Friday, September 3, 2010

Playing with Vaadin + Spring

A few weeks ago, I stumbled on Vaadin Framework and it came with a catchy tag-line:
Vaadin is a Java Framework for building modern web applications that looks great, perform well, make you and your users happy.
That got my attention and so like a kid with a new toy, I started playing around with it and try to do stuff with it. It took me a while, read a few blogs but I have managed to get the hang of Vaadin and even got it to work with Hibernate and Spring. Vaadin with Hibernate was easy to figure out but Vaadin, Spring and Hibernate along with a DAO was a bit of a bitch of figure out but I eventually did. Nicolas Fränkel's blog gave me new insight on how to approach the problem. I sort of agree with his opinions on how to get Vaadin to work with Spring as compared to the techniques posted in the Vaadin wiki page. To quote Nicolas:
The first one uses the Helper “pattern”, a class with static method that has access to the Spring application context. IMHO, those Helper classes should be forgotten now we have DI since they completely defeat its purpose. If you need to explicitly call the Helper static method in order to get the bean, where’s the Inversion of Control?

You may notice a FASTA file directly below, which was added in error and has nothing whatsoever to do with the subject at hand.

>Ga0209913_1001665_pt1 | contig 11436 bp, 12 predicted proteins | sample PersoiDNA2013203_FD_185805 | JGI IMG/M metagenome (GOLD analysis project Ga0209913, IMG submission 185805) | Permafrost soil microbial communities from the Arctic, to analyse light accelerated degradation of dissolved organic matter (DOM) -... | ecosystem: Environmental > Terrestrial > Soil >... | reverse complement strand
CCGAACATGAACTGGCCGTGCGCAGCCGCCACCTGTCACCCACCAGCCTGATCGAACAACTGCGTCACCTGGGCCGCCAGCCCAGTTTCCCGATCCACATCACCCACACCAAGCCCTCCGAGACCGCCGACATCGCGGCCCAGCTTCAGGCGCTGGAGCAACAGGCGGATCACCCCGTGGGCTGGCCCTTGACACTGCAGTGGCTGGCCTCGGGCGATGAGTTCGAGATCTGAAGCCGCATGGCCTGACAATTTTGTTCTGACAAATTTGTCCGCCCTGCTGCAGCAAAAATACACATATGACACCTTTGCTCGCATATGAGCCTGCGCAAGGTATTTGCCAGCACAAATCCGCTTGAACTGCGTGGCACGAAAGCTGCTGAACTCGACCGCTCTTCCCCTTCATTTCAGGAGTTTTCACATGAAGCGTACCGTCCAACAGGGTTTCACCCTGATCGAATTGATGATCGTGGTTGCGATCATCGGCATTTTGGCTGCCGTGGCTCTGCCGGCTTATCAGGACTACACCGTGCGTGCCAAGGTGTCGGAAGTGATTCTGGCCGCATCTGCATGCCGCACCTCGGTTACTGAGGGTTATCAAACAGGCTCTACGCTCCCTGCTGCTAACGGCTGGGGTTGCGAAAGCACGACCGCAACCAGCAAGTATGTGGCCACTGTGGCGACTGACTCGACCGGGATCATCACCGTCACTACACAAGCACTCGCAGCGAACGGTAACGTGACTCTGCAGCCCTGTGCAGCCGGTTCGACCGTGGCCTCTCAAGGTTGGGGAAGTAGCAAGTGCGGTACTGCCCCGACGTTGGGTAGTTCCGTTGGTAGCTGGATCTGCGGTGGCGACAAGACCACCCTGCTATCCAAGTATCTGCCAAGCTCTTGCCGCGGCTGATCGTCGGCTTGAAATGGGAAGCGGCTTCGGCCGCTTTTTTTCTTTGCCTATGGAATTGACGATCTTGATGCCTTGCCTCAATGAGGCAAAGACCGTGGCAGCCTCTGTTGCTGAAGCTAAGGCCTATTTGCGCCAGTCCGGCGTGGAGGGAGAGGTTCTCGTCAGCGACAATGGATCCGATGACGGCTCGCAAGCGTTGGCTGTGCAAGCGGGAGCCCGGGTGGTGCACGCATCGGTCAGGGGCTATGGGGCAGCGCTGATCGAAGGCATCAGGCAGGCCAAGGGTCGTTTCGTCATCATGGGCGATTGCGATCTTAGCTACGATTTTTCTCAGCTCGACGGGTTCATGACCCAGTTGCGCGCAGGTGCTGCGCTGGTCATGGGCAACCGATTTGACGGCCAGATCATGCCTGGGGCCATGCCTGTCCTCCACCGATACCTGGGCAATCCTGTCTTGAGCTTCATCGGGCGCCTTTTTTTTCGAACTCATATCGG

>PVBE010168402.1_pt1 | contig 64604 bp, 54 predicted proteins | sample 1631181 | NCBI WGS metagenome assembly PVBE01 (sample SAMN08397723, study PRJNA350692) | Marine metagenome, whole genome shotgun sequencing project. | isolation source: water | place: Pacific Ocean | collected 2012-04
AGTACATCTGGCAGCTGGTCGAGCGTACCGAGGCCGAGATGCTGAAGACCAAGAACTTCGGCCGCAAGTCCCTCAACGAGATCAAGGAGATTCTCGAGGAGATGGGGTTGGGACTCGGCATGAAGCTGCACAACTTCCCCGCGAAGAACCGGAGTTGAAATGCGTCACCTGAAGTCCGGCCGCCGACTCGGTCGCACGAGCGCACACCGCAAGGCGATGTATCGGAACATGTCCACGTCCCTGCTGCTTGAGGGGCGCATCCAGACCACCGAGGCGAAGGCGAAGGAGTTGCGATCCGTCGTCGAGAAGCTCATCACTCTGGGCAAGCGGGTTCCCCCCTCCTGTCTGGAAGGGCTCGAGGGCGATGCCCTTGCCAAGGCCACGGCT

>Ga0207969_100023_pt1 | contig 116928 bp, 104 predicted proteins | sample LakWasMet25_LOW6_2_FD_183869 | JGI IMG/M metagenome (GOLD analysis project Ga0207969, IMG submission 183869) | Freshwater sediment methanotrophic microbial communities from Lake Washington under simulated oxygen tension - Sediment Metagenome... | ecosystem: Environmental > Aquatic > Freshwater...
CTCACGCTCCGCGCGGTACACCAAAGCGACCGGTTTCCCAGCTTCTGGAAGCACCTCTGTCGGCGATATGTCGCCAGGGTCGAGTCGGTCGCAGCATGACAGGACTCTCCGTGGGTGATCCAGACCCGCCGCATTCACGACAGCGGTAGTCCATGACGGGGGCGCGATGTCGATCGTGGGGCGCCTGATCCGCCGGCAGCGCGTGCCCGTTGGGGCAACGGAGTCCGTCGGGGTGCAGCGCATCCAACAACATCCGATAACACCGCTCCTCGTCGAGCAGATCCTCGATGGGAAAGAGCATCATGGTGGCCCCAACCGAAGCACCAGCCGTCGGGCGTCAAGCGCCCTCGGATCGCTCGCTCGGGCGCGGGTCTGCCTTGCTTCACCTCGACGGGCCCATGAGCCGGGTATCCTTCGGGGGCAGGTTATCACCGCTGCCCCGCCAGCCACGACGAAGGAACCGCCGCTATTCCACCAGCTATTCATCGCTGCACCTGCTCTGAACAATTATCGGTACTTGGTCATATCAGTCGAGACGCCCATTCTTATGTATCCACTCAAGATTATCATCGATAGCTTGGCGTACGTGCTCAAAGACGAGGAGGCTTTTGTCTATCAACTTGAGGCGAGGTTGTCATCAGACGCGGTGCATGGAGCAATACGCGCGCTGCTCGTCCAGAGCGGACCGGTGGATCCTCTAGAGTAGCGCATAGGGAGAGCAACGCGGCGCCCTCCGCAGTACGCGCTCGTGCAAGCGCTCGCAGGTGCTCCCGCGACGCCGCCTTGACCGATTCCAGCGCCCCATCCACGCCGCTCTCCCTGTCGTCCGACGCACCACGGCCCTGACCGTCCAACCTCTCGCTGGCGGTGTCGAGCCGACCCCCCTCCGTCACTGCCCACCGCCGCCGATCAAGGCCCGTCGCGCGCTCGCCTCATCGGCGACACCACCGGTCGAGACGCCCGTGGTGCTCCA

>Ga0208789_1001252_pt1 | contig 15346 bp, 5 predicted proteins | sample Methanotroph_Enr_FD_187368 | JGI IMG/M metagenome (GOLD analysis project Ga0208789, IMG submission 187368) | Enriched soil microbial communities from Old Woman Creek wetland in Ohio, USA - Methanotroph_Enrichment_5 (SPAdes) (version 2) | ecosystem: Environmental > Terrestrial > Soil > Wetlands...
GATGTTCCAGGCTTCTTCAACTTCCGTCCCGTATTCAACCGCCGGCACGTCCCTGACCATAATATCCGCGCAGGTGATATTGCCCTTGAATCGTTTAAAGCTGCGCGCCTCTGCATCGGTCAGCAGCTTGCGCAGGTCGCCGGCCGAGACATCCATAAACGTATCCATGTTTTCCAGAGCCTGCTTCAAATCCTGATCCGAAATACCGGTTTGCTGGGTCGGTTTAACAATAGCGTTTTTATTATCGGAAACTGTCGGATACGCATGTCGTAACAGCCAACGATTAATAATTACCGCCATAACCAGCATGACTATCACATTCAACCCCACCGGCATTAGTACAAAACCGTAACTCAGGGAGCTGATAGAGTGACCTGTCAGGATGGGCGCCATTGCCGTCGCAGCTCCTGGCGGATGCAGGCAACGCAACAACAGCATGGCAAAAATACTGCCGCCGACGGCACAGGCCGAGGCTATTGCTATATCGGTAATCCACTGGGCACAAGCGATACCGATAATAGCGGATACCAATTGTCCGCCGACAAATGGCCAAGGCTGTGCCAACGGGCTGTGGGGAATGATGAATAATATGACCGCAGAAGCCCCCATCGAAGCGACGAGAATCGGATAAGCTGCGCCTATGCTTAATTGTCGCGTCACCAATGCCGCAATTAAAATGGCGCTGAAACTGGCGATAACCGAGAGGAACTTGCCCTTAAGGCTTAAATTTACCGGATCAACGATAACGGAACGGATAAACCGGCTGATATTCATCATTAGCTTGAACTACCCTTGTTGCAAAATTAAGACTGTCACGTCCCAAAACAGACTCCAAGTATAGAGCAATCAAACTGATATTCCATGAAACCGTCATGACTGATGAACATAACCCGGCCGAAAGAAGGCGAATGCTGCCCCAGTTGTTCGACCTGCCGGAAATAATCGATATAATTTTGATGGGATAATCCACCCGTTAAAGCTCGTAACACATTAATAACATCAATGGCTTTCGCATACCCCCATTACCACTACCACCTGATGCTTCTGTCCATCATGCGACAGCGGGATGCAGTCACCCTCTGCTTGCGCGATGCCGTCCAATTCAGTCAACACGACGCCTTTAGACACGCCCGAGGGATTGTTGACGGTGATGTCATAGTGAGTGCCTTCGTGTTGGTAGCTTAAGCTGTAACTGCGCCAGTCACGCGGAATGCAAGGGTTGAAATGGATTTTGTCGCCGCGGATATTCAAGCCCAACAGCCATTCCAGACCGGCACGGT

The second solution uses Spring proprietary annotation @Autowired in order to use DI. Since IoC is all about decoupling, I’m vehemently opposed to coupling my code to the Spring framework.
 The trick was understanding how to isolate the Spring Context from the Vaadin application. With them separated, all that was needed was configuration files.

The thing was not to forget to configure the listener in web.xml file:
     <!-- <param-value>classpath*:WebApplicationContext.xml</param-value> -->  

After that the WebApplicationContext.xml file in the WEB-INF folder.
 <?xml version="1.0" encoding="UTF-8" standalone="no"?>  
 <beans xmlns="" xmlns:aop=""  
      xmlns:context="" xmlns:tx=""  
      <context:property-placeholder location="classpath*:*.properties" />  
     <context:annotation-config />  
     <!-- add autowired or explicitly configured beans here -->  
     <bean id="myVaadinApplication" class=""/>  

With that, you can start doing some really interesting stuff!